Eurozone economic output contracted by 0.3 percent in the last three months of 2011, official figures show.

Eurostat, the EU's statistics office, released the data on 15 February and confirmed that the single currency area is likely to be wallowing in full recession.

The technical definition of a recession is two consecutive quarters of negative economic growth.

Individual eurozone countries are reporting miserable GDP figures.

Italy announced its economy contracted by 0.7 percent in the last quarter of 2011, having already slumped the previous quarter, meaning the Italians are in recession.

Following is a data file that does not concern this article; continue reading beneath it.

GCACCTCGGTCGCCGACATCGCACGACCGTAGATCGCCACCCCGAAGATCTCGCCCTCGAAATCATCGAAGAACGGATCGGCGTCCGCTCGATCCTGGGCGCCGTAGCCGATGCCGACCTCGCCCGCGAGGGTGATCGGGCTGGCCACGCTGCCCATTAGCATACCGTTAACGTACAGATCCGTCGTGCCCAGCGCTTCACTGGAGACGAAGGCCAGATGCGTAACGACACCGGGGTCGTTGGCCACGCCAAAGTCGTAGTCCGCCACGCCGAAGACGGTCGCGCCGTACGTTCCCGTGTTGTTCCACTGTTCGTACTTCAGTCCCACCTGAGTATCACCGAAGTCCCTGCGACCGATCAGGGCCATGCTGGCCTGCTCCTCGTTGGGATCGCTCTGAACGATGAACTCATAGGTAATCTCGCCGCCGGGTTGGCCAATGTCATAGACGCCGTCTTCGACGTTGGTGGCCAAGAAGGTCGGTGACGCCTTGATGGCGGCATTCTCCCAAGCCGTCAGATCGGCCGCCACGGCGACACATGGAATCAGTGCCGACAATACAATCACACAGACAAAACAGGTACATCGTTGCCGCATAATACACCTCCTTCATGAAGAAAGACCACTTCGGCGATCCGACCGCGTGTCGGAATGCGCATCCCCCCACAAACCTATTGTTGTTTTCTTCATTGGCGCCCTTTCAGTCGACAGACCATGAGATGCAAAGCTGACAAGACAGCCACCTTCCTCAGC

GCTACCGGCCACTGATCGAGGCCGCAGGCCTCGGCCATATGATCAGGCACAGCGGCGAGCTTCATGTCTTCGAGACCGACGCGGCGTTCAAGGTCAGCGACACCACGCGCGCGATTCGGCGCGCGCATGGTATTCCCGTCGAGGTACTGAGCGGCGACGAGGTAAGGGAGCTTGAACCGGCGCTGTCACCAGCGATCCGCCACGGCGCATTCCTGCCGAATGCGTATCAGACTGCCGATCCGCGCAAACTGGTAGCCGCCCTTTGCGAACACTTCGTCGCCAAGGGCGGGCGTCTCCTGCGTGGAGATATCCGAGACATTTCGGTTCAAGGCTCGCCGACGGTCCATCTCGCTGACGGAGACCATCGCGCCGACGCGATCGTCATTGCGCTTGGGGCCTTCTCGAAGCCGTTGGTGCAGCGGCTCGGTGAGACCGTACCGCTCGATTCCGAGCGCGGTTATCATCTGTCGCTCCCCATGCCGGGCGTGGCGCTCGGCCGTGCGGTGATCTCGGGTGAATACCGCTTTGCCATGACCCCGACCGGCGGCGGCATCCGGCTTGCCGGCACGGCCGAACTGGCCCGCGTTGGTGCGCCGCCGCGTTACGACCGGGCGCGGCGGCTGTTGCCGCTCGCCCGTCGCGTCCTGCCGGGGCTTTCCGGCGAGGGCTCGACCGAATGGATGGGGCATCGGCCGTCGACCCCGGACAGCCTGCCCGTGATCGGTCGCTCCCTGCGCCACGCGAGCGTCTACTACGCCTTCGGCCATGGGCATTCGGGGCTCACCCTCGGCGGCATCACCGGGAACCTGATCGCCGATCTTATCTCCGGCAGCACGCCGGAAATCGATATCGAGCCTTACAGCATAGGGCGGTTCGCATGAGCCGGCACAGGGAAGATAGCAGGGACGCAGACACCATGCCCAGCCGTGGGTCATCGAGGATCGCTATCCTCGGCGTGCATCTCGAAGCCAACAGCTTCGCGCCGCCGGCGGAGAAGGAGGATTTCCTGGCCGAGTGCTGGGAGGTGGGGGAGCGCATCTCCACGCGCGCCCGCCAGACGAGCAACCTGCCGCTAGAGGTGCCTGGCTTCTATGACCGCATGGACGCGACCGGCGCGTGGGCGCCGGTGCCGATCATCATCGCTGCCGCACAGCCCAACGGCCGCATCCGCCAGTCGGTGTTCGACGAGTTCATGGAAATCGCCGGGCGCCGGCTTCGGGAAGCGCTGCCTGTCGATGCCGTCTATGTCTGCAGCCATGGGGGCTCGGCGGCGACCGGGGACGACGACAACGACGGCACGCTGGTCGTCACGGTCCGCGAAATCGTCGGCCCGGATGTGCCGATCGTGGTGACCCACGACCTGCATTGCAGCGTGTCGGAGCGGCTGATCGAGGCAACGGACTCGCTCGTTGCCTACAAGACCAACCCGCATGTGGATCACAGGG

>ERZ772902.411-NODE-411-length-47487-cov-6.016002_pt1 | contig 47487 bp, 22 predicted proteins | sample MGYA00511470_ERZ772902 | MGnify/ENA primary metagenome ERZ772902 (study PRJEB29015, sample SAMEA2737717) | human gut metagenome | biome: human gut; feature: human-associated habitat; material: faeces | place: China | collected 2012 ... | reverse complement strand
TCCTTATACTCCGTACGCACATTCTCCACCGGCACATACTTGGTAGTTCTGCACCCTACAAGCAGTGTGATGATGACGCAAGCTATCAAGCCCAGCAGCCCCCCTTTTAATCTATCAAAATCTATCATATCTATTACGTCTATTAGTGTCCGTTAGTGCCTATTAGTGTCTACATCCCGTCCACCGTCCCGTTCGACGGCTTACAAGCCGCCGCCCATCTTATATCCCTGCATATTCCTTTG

Figures from Greece and Portugal show the pair are sliding even deeper into recession.

There could be worse yet for Greece and the rest of the eurozone, as the country has yet to find a rescue deal that will stop it defaulting on its vast debts, something that could potentially plunge Europe into depression.

Riots are breaking out across the country, which is pursuing harsh austerity measures.

Normally robust Germany, an economic powerhouse in the eurozone that is just about keeping the area afloat, saw its economy contract by 0.2 percent in the final quarter of 2011.

The single currency area is suffering from a sovereign debt crisis, as governments' cost of borrowing spirals amid their struggle to pay back debtors.

Outside the eurozone, the Czech Republic has slipped into recession after reporting that its economy slipped by 0.3 percent in the last three months of 2011.